Now sometimes it is can argued that the knowledge of natural variability is still limited, and that perhaps the present pattern of warming was also present in the MWP or other periods for that matter. This might be true in my opinion. But the conclusion ' It means that this pattern of warming rate is very unlikely compatible with the present knowledge of natural variations' holds. It is what we know now, and one cannot invent knowledge from what we still do not know.

eduardo said...

@ 2

the main problem in climatology is not to be able to measure accurately the temperature now, but to obtain data over long periods that have been collected in an homogeneous way: ideally, same instrument, same undisturbed location. Accuracy is of of course desirable but not the main issue. In this sense, the needs climatologies and meteorologist are incompatible, and this is at the root of some of the problems in the analysis of the climatological data set. A weather service would like to have very accurate measurements of temperature at a certain date. If two years later new instruments come on to the market that can measure with ten times more precision and ten times more frequently, the meteorologist would be delighted, and the climatologist will get a head ache: the temperature time series before and after the replacement are not directly comparable any more, spurious trends, step changes, may appear, etc.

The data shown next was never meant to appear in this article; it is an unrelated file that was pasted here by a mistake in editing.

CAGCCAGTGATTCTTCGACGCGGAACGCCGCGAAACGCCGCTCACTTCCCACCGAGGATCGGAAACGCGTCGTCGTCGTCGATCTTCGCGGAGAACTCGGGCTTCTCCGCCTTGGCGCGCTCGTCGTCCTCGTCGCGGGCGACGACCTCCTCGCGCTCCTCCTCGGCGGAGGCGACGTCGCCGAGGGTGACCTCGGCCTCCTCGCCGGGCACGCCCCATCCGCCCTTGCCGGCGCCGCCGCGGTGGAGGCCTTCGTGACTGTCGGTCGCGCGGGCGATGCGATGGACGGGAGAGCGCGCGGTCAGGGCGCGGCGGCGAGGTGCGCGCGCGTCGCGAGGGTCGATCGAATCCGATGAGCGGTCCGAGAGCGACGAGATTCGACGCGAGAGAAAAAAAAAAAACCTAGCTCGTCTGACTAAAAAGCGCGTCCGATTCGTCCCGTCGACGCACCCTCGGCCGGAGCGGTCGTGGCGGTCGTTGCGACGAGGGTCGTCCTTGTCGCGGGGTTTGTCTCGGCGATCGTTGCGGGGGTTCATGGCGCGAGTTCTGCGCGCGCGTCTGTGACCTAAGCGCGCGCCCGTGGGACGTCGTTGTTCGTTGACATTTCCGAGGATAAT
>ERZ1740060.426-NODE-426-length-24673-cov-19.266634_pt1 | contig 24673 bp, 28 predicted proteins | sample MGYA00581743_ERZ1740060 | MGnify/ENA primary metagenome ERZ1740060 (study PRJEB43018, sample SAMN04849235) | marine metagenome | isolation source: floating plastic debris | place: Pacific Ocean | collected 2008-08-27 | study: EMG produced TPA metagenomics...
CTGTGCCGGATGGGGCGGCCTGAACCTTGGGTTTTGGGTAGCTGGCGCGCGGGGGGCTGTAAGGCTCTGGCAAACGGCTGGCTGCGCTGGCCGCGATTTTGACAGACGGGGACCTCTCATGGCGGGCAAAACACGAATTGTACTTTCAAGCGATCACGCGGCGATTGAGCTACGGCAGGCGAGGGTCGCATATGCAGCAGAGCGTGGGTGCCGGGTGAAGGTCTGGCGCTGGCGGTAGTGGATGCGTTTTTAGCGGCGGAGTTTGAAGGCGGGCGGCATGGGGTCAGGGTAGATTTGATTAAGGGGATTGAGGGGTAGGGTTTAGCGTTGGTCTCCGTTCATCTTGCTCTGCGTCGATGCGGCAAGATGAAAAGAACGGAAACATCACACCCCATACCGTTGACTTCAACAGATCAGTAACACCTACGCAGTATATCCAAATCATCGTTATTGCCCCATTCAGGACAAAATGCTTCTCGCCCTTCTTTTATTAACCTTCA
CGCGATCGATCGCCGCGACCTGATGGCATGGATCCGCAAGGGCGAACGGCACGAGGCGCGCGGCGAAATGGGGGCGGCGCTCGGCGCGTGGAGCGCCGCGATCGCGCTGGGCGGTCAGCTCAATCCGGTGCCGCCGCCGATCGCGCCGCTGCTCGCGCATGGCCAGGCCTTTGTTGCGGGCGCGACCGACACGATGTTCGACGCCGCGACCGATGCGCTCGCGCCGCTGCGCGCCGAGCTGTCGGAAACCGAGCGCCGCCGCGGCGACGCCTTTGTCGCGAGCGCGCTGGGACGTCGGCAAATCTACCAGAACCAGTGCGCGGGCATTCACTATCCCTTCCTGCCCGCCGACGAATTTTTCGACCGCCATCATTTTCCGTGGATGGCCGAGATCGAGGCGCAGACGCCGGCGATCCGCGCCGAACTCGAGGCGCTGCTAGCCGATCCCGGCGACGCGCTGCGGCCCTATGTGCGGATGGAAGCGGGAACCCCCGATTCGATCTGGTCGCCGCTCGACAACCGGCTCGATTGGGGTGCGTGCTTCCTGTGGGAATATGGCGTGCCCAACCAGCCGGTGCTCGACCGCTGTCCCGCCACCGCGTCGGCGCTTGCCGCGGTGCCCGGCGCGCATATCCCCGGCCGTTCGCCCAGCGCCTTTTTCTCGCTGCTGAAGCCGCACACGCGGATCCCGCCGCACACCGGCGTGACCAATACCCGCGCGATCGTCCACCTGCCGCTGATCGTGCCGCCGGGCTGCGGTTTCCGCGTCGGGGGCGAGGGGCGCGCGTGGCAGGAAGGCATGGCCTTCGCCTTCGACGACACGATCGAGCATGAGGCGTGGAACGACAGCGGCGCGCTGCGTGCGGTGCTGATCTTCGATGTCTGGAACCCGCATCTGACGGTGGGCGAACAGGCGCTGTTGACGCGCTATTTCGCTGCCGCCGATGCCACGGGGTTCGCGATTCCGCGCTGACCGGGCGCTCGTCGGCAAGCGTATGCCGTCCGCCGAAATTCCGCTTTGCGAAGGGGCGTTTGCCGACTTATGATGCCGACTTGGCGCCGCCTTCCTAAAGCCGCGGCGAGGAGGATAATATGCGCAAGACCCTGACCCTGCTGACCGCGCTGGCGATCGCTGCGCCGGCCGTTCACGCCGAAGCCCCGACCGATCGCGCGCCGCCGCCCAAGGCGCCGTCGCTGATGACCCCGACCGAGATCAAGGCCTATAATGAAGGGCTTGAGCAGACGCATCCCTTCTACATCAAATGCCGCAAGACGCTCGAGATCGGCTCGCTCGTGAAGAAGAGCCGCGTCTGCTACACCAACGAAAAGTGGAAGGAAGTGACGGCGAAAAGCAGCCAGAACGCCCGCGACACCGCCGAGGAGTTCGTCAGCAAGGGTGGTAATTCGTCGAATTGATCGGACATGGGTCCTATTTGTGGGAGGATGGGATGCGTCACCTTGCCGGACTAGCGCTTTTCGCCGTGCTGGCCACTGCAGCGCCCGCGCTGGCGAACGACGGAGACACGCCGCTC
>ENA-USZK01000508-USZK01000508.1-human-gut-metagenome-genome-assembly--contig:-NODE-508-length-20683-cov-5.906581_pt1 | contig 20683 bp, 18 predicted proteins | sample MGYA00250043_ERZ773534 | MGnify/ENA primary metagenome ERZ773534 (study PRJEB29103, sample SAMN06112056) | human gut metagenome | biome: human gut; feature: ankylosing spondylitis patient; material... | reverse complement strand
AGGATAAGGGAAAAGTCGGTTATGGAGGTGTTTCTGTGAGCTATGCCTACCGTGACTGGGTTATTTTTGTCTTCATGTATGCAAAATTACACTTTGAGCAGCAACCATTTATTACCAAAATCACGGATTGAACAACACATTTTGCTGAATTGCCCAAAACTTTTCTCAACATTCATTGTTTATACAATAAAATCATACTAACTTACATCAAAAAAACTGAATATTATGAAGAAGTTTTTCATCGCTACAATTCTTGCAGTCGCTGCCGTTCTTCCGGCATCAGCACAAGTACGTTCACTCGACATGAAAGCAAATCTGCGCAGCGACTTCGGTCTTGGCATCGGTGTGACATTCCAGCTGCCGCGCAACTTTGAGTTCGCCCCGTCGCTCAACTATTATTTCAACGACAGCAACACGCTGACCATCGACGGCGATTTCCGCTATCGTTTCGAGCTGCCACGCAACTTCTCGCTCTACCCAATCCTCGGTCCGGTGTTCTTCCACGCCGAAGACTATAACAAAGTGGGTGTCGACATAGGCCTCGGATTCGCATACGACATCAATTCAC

A bit provocatively, for us it would have been much better if the old instruments used to measure temperature in the country side in the 19th century would have been kept in use unchanged until the present day, even if their accuracy was not that good.
See also the guest commentary by Reinhard Böhm here

MikeR said...

Eduardo, thanks for the very interesting response. I wonder, though, if it's worth giving the climatologist headaches, if in the long run we will have better data going forward. Mr. Climatologist can always keep using his old thermometers if he wants! The rest of us will be able to watch what's happening, over the course of the next decade or whatever.
Otherwise, we will always be hard pressed to be sure whether what we're seeing is because of bad data.

werecow said...

re: Eduardo,

I didn't realize you had replied to my email on this page, so I'm a little late in reading it. Still, better late than never. Thanks for your response!